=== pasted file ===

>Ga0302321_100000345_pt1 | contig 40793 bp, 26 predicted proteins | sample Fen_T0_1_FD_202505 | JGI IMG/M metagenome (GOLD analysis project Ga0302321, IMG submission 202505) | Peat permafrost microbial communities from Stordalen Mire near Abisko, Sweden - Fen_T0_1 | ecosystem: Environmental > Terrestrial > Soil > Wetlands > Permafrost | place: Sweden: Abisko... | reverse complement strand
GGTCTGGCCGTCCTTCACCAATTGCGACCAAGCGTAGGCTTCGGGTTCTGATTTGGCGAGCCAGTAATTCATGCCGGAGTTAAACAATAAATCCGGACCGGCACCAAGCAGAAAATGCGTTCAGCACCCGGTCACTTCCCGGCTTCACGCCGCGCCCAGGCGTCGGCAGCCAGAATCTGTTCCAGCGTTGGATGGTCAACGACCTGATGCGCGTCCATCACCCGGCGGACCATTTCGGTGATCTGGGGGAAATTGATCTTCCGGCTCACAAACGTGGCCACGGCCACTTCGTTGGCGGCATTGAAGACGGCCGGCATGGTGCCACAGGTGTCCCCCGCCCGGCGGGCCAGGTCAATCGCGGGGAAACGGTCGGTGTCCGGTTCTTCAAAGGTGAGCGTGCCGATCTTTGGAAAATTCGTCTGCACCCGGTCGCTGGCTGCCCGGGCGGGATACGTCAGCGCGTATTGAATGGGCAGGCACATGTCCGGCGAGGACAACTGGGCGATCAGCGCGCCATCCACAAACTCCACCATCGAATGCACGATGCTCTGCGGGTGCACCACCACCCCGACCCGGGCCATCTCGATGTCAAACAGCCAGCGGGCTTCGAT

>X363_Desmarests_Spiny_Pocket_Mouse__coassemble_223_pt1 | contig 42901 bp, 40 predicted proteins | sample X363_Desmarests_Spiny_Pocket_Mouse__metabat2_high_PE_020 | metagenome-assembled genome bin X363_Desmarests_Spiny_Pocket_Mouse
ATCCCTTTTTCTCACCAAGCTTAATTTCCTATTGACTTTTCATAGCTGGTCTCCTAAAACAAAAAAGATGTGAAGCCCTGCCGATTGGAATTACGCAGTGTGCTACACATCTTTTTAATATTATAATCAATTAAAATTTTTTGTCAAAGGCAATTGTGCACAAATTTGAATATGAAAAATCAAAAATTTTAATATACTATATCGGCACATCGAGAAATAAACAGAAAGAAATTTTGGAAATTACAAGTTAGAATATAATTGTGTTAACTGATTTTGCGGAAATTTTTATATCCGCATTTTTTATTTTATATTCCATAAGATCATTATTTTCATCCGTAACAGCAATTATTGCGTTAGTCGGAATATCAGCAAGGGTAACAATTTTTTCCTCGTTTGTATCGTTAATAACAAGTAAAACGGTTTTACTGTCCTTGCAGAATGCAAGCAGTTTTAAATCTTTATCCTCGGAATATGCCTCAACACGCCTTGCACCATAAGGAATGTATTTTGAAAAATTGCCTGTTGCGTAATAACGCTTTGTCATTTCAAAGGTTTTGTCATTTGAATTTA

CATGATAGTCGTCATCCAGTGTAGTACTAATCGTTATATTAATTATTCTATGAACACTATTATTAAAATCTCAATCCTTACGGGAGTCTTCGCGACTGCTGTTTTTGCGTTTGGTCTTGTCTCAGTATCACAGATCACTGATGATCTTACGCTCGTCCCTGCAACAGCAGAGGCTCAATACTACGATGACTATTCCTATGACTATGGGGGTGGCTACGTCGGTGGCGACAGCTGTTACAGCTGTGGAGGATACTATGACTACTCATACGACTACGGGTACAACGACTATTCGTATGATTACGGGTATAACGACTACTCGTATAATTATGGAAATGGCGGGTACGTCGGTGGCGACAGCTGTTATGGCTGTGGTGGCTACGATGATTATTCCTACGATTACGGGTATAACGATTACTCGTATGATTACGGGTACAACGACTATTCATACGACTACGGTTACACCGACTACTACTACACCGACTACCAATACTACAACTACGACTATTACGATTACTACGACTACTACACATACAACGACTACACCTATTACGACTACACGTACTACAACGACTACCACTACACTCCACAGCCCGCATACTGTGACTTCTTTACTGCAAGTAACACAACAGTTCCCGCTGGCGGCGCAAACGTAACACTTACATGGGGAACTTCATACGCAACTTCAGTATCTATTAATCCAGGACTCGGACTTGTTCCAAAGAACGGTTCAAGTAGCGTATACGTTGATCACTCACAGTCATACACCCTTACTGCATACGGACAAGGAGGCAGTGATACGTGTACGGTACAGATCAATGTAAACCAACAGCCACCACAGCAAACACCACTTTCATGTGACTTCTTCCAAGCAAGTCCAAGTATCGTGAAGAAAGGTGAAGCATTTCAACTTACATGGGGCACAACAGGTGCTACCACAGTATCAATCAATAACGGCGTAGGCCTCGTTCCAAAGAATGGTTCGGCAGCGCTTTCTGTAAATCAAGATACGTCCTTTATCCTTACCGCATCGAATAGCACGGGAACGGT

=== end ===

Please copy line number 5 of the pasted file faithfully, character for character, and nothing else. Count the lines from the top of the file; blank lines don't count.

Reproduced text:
CATGATAGTCGTCATCCAGTGTAGTACTAATCGTTATATTAATTATTCTATGAACACTATTATTAAAATCTCAATCCTTACGGGAGTCTTCGCGACTGCTGTTTTTGCGTTTGGTCTTGTCTCAGTATCACAGATCACTGATGATCTTACGCTCGTCCCTGCAACAGCAGAGGCTCAATACTACGATGACTATTCCTATGACTATGGGGGTGGCTACGTCGGTGGCGACAGCTGTTACAGCTGTGGAGGATACTATGACTACTCATACGACTACGGGTACAACGACTATTCGTATGATTACGGGTATAACGACTACTCGTATAATTATGGAAATGGCGGGTACGTCGGTGGCGACAGCTGTTATGGCTGTGGTGGCTACGATGATTATTCCTACGATTACGGGTATAACGATTACTCGTATGATTACGGGTACAACGACTATTCATACGACTACGGTTACACCGACTACTACTACACCGACTACCAATACTACAACTACGACTATTACGATTACTACGACTACTACACATACAACGACTACACCTATTACGACTACACGTACTACAACGACTACCACTACACTCCACAGCCCGCATACTGTGACTTCTTTACTGCAAGTAACACAACAGTTCCCGCTGGCGGCGCAAACGTAACACTTACATGGGGAACTTCATACGCAACTTCAGTATCTATTAATCCAGGACTCGGACTTGTTCCAAAGAACGGTTCAAGTAGCGTATACGTTGATCACTCACAGTCATACACCCTTACTGCATACGGACAAGGAGGCAGTGATACGTGTACGGTACAGATCAATGTAAACCAACAGCCACCACAGCAAACACCACTTTCATGTGACTTCTTCCAAGCAAGTCCAAGTATCGTGAAGAAAGGTGAAGCATTTCAACTTACATGGGGCACAACAGGTGCTACCACAGTATCAATCAATAACGGCGTAGGCCTCGTTCCAAAGAATGGTTCGGCAGCGCTTTCTGTAAATCAAGATACGTCCTTTATCCTTACCGCATCGAATAGCACGGGAACGGT